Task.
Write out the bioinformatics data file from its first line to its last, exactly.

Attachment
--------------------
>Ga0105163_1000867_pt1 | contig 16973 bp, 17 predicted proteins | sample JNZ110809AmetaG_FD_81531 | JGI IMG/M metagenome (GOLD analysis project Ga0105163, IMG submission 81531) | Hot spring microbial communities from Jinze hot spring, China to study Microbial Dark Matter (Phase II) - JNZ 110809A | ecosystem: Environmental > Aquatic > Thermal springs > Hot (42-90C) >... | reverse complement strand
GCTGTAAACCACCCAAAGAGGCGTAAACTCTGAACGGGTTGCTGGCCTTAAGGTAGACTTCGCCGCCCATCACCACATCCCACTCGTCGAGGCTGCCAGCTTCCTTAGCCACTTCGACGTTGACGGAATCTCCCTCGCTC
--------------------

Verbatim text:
>Ga0105163_1000867_pt1 | contig 16973 bp, 17 predicted proteins | sample JNZ110809AmetaG_FD_81531 | JGI IMG/M metagenome (GOLD analysis project Ga0105163, IMG submission 81531) | Hot spring microbial communities from Jinze hot spring, China to study Microbial Dark Matter (Phase II) - JNZ 110809A | ecosystem: Environmental > Aquatic > Thermal springs > Hot (42-90C) >... | reverse complement strand
GCTGTAAACCACCCAAAGAGGCGTAAACTCTGAACGGGTTGCTGGCCTTAAGGTAGACTTCGCCGCCCATCACCACATCCCACTCGTCGAGGCTGCCAGCTTCCTTAGCCACTTCGACGTTGACGGAATCTCCCTCGCTC